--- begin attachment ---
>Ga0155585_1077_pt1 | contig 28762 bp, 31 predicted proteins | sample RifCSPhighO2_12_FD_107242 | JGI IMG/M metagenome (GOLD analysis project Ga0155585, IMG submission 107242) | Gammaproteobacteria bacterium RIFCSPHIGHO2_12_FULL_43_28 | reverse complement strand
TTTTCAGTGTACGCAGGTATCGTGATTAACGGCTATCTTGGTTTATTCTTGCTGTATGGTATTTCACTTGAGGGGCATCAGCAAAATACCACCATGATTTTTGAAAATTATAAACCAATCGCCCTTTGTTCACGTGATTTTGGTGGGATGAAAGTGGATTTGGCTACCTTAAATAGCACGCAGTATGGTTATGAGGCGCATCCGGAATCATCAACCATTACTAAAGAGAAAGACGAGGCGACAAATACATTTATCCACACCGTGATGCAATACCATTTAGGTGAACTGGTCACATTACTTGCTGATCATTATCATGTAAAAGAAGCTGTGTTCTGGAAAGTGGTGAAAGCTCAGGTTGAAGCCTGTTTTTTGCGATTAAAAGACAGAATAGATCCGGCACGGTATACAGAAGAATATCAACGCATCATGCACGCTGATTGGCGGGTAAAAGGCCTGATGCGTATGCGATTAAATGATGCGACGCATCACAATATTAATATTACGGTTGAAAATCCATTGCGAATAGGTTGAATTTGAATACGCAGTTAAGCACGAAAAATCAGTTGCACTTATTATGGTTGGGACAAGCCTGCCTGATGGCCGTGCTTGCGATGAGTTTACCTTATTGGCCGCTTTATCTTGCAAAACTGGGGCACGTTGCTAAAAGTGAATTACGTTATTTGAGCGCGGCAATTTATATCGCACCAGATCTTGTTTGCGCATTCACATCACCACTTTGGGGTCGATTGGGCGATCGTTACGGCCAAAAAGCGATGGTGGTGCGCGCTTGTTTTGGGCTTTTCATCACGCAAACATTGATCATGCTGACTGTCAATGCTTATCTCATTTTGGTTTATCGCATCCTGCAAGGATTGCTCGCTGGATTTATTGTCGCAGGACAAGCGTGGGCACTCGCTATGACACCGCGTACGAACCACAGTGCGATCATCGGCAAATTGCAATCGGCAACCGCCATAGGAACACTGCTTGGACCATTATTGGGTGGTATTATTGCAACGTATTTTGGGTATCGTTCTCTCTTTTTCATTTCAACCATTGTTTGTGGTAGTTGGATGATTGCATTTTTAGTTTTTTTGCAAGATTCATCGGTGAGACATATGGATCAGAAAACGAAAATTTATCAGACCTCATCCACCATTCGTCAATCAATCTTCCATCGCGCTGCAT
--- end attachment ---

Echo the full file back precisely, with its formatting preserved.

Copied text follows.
>Ga0155585_1077_pt1 | contig 28762 bp, 31 predicted proteins | sample RifCSPhighO2_12_FD_107242 | JGI IMG/M metagenome (GOLD analysis project Ga0155585, IMG submission 107242) | Gammaproteobacteria bacterium RIFCSPHIGHO2_12_FULL_43_28 | reverse complement strand
TTTTCAGTGTACGCAGGTATCGTGATTAACGGCTATCTTGGTTTATTCTTGCTGTATGGTATTTCACTTGAGGGGCATCAGCAAAATACCACCATGATTTTTGAAAATTATAAACCAATCGCCCTTTGTTCACGTGATTTTGGTGGGATGAAAGTGGATTTGGCTACCTTAAATAGCACGCAGTATGGTTATGAGGCGCATCCGGAATCATCAACCATTACTAAAGAGAAAGACGAGGCGACAAATACATTTATCCACACCGTGATGCAATACCATTTAGGTGAACTGGTCACATTACTTGCTGATCATTATCATGTAAAAGAAGCTGTGTTCTGGAAAGTGGTGAAAGCTCAGGTTGAAGCCTGTTTTTTGCGATTAAAAGACAGAATAGATCCGGCACGGTATACAGAAGAATATCAACGCATCATGCACGCTGATTGGCGGGTAAAAGGCCTGATGCGTATGCGATTAAATGATGCGACGCATCACAATATTAATATTACGGTTGAAAATCCATTGCGAATAGGTTGAATTTGAATACGCAGTTAAGCACGAAAAATCAGTTGCACTTATTATGGTTGGGACAAGCCTGCCTGATGGCCGTGCTTGCGATGAGTTTACCTTATTGGCCGCTTTATCTTGCAAAACTGGGGCACGTTGCTAAAAGTGAATTACGTTATTTGAGCGCGGCAATTTATATCGCACCAGATCTTGTTTGCGCATTCACATCACCACTTTGGGGTCGATTGGGCGATCGTTACGGCCAAAAAGCGATGGTGGTGCGCGCTTGTTTTGGGCTTTTCATCACGCAAACATTGATCATGCTGACTGTCAATGCTTATCTCATTTTGGTTTATCGCATCCTGCAAGGATTGCTCGCTGGATTTATTGTCGCAGGACAAGCGTGGGCACTCGCTATGACACCGCGTACGAACCACAGTGCGATCATCGGCAAATTGCAATCGGCAACCGCCATAGGAACACTGCTTGGACCATTATTGGGTGGTATTATTGCAACGTATTTTGGGTATCGTTCTCTCTTTTTCATTTCAACCATTGTTTGTGGTAGTTGGATGATTGCATTTTTAGTTTTTTTGCAAGATTCATCGGTGAGACATATGGATCAGAAAACGAAAATTTATCAGACCTCATCCACCATTCGTCAATCAATCTTCCATCGCGCTGCAT